Health risks assessment and source admeasurement of potentially dangerous heavy metals (Cu, Fe, and Ni) in rapidly growing urban settlement

Arsh E. Noor, Raqash Fatima, Sadia Aslam, Afzal Hussain, Zaib un Nisa, Mariam Khan, Abdallah A.A. Mohammed, Mika Sillanpaa

Research output: Contribution to journalArticlepeer-review

7 Citations (Scopus)


Environmental contamination is a global challenge that impacts every aspect of ecosystem. The contaminants from anthropogenic or industrial trash continually recirculate into the environment, agricultural land, plants, livestock, and ultimately into humans by way of the food chain. After an increase in human and farmland animal deaths from illnesses due to contaminated drinking water, toxic metal water poisoning has remained a global concern. Diverse environmental and enforcement organisations have attempted to regulate the activities that serve as precursors to these heavy metals which have been proven ineffective. These unnecessary metals have severely hampered most biological processes. The presence of hazardous metals, which are harmful at extremely high levels and have a negative effect on the health of living bodies generally degrades the nutritional value of water. In order to evaluate the heavy metals (Cu, Ni, and Fe) toxicity of groundwater in pri-urban areas, the current study was conducted that have been considered as advance solution to tackle climate change which influence coastal ecosystem. Additionally, the impacts of soil and plant (spinach and brassica) contamination from groundwater were evaluated. The heavy metals were examined in the soil and groundwater samples (Pb, Fe and Ni). While Fe concentrations in water samples were found to be high as 1.978 mg/L as compared to Ni and Cu values low. According to WHO guidelines, the mean value of Fe exceeds the limit value. Similarly, Cu had a higher mean value (0.7 mg/L) in soil samples than other metals (Ni and Fe). In comparison to Ni and Cu, the Fe concentrations in spinach and brassica plants samples are greater, at 17.2 mg/L and 3.22 mg/L, respectively. The possible effects of metal poisoning of groundwater and plants on human health have been assessed using the Hazard Quotient (HQ), Evaluated Daily Intake (EDI), and Incremental Life Time Cancer Risk formulas (ILTCR). When drinking Ni-contaminated water, humans are more at risk of developing cancer (0.0031) than Fe and Cu. Metal concentrations in water and brassica showed substantially more scattered behaviour on the plot and no meaningful relationship, although PCA and masked matrix correlation showed a fair association between Ni and Cu in brassica (r2: 0.46) and Fe and Ni in spinach (r2: 0.31). According to the study's findings, it is anticipated that special management and groundwater monitoring will be needed in the examined area to reduce the health risks related to drinking water that has been contaminated with metals.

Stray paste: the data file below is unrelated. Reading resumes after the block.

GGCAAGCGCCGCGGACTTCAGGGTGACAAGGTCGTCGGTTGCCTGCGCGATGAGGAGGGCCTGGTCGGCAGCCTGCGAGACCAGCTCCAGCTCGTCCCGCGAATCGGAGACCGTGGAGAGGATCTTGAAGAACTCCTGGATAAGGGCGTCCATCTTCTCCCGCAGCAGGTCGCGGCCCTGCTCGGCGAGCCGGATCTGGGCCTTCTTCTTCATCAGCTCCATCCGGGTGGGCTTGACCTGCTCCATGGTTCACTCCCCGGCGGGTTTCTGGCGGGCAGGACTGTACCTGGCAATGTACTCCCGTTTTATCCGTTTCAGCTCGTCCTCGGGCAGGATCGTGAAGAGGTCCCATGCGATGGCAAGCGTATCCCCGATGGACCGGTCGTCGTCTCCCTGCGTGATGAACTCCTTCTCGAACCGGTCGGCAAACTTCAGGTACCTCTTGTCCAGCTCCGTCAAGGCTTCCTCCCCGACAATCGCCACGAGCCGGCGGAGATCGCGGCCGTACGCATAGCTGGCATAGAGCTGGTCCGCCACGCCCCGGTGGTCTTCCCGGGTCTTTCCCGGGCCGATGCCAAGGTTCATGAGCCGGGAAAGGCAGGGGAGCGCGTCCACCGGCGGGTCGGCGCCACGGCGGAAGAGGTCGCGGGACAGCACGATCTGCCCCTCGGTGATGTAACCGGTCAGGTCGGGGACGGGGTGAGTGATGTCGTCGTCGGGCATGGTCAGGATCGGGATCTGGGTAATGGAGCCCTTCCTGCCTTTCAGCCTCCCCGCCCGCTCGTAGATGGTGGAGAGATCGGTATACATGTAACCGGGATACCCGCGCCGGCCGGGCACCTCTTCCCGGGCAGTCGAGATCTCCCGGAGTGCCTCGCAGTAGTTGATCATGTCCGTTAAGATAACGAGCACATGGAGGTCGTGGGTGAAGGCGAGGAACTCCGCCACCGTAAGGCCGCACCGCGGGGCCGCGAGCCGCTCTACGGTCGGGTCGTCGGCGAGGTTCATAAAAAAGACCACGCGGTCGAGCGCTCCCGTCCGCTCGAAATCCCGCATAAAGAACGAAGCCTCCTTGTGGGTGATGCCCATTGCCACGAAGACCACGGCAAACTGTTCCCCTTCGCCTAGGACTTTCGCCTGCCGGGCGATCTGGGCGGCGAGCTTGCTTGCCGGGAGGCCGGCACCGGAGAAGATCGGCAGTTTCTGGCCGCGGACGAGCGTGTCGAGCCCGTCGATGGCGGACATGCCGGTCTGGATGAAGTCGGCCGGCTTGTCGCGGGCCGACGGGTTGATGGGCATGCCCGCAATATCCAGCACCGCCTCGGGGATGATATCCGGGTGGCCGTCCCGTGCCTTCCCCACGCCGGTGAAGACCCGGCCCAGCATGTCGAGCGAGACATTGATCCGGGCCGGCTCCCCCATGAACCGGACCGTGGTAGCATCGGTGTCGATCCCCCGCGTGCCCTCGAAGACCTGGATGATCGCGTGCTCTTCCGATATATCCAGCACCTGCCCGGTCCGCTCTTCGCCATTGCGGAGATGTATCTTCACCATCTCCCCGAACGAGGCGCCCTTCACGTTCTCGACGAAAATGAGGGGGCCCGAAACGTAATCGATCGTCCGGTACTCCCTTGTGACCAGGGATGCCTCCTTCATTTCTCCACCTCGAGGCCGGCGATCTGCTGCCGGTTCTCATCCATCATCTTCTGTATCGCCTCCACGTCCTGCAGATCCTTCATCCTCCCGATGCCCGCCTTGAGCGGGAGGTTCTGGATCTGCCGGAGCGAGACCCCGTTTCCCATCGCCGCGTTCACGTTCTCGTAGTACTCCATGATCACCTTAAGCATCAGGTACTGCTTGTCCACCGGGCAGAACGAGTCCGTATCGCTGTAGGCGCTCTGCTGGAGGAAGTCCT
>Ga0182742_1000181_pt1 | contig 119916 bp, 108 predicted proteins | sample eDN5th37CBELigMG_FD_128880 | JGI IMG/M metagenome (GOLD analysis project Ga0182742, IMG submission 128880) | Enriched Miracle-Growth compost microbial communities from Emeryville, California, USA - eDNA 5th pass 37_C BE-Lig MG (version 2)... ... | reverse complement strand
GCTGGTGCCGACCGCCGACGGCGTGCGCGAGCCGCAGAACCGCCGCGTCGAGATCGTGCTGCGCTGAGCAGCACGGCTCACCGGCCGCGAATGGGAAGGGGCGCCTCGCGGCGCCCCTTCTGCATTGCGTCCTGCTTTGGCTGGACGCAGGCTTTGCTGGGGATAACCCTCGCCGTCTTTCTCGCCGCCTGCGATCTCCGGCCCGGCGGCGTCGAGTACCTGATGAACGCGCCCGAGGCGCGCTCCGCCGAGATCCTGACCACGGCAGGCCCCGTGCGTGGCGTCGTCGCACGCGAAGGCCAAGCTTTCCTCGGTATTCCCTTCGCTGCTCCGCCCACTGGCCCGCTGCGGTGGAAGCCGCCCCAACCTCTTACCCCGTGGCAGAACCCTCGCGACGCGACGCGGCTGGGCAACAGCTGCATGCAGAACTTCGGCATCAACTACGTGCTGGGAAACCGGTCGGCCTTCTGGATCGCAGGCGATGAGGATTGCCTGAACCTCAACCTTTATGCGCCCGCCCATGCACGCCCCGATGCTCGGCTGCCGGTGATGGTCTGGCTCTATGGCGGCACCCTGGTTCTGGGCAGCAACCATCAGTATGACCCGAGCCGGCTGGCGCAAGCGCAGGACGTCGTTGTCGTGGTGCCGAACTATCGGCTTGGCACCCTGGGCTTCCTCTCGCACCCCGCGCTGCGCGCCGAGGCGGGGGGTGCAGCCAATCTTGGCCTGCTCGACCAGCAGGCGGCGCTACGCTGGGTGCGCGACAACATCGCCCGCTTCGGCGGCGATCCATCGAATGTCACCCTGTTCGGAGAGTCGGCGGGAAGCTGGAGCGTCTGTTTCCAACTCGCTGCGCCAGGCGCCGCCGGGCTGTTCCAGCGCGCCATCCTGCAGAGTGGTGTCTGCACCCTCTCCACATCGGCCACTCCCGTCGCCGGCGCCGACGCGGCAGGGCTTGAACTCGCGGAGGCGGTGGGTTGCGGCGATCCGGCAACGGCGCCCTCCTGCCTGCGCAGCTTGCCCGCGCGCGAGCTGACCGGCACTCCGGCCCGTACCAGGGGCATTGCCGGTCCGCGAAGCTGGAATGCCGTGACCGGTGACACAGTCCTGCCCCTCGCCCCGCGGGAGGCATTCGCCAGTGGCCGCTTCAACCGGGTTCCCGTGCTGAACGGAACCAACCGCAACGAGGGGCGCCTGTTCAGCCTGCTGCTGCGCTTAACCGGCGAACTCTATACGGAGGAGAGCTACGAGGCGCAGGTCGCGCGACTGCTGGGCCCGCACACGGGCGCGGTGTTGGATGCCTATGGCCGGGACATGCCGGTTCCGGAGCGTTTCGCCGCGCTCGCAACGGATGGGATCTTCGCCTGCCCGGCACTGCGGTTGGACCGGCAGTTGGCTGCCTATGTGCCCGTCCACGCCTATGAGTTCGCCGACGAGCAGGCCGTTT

Original languageEnglish
Article number117736
JournalEnvironmental Research
Publication statusPublished - 1 Feb 2024
Externally publishedYes


  • Brassica
  • Environment
  • Heavy metals
  • Plant
  • Soil
  • Spinach
  • Water

ASJC Scopus subject areas

  • Biochemistry
  • General Environmental Science


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